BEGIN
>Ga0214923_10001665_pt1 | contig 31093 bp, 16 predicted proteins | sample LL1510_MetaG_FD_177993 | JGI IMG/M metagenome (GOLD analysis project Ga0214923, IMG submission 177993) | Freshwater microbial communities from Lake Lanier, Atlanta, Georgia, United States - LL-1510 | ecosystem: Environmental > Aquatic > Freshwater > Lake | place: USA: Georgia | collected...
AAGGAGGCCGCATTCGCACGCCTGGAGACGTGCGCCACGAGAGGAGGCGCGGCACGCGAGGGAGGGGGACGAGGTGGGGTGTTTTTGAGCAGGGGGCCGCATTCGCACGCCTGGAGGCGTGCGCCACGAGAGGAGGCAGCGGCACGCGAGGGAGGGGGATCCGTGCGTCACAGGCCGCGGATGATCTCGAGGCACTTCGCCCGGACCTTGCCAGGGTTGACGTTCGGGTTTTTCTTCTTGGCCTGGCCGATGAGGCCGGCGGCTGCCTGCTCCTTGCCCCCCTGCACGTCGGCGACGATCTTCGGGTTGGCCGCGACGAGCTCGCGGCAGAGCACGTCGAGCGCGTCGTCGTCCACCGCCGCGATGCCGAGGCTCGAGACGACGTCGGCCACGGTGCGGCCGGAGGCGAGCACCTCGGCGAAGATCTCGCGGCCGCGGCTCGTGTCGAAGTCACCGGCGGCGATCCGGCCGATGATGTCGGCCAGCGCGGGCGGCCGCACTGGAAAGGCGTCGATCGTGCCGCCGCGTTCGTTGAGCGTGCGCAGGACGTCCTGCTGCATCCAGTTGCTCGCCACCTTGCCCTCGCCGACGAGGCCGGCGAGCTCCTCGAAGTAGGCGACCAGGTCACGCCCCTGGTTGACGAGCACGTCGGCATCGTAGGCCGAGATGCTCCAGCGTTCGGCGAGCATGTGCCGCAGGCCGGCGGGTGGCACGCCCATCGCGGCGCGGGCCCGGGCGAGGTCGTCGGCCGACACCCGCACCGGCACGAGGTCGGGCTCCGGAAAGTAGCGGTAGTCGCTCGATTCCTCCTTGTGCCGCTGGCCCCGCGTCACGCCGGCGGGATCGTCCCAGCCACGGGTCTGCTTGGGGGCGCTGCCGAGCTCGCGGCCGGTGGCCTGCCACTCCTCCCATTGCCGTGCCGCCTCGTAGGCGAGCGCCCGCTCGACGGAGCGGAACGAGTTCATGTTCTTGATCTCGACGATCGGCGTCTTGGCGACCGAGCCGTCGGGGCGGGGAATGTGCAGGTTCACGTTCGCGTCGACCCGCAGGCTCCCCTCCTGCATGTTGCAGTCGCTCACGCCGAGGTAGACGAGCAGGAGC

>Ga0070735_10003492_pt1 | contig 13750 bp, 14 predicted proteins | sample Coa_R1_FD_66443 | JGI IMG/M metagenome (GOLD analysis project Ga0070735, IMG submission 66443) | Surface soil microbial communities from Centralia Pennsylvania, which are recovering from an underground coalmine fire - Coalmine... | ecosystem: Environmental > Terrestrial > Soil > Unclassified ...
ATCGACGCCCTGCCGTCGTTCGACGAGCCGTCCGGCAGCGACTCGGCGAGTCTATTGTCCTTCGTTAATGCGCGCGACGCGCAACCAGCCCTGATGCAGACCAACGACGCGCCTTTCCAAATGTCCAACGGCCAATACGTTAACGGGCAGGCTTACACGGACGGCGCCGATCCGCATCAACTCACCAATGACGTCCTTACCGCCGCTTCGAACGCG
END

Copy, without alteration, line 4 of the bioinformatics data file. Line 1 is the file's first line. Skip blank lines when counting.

ATCGACGCCCTGCCGTCGTTCGACGAGCCGTCCGGCAGCGACTCGGCGAGTCTATTGTCCTTCGTTAATGCGCGCGACGCGCAACCAGCCCTGATGCAGACCAACGACGCGCCTTTCCAAATGTCCAACGGCCAATACGTTAACGGGCAGGCTTACACGGACGGCGCCGATCCGCATCAACTCACCAATGACGTCCTTACCGCCGCTTCGAACGCG